What is employee benefits administration?
Employee benefits administration involves creating, overseeing, and updating the employee benefits package your company offers. Most companies hire a benefits administrator to run the entire employee benefits administration process. Offering competitive benefits and perks helps your business attract and retain top employees.
A good employee benefits administration process helps the staff better understand the benefits offered to them as they enroll in the programs well-suited for their needs. Common benefit programs usually consist of the following perks and benefits:
• Health insurance
• Vacation time
• Paid time off
• 401(k)s and other retirement plans
• Parental leave
• Paid time off
Offering strong benefits to your employees shows them they are valued and appreciated for the work they contribute to your company. Working in an environment with competitive benefits plan often leads to long-term employees and a low turnover rate.
What is the Employee Benefits Security Administration?
The Employee Benefits Security Administration (EBSA) is a federal agency that requires employers to provide employees with packages that offer specific benefits, including pensions, health plans and retirement plans. They work to protect employees’ rights to these work benefits and help employees better understand their investments and plan coverages. The EBSA lays out certain federal guidelines and resources about benefit plan information that all companies in the private sector must follow.
What does the benefits administration process look like?
Carefully consider your options and budget when creating a competitive benefits package for your employees. Steps to building an effective benefits administration process include:
1. Research other companies’ benefits and compensation packages
Before compiling a strong benefits package for your team, conduct research on the type of benefits your employees would prefer and what other companies are offering. Build surveys for current employees asking what they want and need in a strong benefits package. Research competitors in your industry to learn what they currently offer employees to give you an idea of what potential candidates are looking for.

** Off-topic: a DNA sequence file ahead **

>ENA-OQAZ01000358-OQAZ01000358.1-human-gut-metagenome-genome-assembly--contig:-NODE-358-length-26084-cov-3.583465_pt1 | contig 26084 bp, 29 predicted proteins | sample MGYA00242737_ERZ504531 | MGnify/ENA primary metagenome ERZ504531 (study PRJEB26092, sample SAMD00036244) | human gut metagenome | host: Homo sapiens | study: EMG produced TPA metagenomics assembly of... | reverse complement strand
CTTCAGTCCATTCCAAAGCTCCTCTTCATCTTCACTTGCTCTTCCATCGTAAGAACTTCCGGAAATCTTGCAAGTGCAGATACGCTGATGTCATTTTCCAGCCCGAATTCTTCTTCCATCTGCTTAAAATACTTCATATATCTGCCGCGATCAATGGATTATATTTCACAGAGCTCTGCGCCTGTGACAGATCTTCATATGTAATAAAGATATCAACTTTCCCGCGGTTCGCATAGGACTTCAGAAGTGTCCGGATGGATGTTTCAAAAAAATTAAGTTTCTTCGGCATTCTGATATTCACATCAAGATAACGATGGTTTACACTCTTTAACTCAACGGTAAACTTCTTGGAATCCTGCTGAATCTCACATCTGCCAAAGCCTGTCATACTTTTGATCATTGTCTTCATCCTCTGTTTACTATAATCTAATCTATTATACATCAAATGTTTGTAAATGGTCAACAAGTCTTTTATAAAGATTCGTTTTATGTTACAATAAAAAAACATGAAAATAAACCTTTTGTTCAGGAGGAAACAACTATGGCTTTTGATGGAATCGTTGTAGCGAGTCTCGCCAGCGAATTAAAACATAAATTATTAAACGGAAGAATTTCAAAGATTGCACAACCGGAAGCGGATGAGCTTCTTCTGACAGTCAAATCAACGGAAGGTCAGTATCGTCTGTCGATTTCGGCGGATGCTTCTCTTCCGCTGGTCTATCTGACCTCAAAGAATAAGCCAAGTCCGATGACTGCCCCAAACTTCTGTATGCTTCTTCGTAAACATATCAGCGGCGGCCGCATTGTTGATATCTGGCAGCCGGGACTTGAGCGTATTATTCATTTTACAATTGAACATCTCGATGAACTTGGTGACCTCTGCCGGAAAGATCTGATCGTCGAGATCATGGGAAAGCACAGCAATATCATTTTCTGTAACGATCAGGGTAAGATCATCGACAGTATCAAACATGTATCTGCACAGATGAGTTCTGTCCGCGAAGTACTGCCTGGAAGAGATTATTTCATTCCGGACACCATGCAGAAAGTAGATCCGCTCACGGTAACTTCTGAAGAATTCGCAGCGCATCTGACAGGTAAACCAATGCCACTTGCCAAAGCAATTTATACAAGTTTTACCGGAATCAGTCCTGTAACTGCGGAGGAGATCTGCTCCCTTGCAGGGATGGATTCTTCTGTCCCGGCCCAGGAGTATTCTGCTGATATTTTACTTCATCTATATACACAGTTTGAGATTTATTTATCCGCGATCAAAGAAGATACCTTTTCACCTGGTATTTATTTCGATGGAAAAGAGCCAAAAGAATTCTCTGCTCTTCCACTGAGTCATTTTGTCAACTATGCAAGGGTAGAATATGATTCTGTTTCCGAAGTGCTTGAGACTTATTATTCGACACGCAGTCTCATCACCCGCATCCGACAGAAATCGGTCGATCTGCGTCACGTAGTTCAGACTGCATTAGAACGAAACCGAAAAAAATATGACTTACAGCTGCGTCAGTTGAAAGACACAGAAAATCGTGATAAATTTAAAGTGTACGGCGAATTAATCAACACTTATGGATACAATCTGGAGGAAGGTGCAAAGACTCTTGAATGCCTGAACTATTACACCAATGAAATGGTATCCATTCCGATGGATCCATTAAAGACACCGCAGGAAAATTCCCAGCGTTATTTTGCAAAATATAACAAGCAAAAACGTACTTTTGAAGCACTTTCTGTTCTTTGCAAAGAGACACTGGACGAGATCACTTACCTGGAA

2. Determine your benefit and compensation package budget
Meet with your financial or tax advisor to determine a strong budget for your benefits package, if possible. Start with the basic benefits to offer employees like health insurance. From there, add in as many additional perks and benefits as your budget allows. Return to your budget at least every quarter as your company grows to see how much you should add or subtract and still maintain a competitive package.
3. Manage your benefits program effectively
Before administering your benefits plan, set an efficient process in place. Determine how tasks like onboarding employees, giving benefits training and tracking benefit usage will be completed to help you better manage the benefits administration process. Use tools like HR software to track benefits and employee information. Build a detailed onboarding and enrollment process each employee must follow when they start at the company.
Related: Setting Up Employee Benefit Packages: A Guide for Managers
4. Measure results and update your benefits package accordingly
Review your benefits package regularly to ensure it fits well within your budget and that it follows EBSA guidelines. Measure the results of your benefits package by sending out surveys to employees each year asking what they like about the plan you offer, and which benefits they’d like you to add. You can also get this information from exit interviews and job acceptance rates. Use this data to continue building competitive benefits plans.
What do employee benefits administrators do?
Employee benefits administrators are typically human resources employees in charge of updating staff members on their benefits packages. They usually design the company’s benefits programs and work with insurance and retirement plan providers to find plans that fit within the company’s budget and provide value to employees.
Other responsibilities include onboarding employees, training employees on the benefits available to them, assisting employees in enrolling in the best plan for them and answering any questions employees have about their benefits.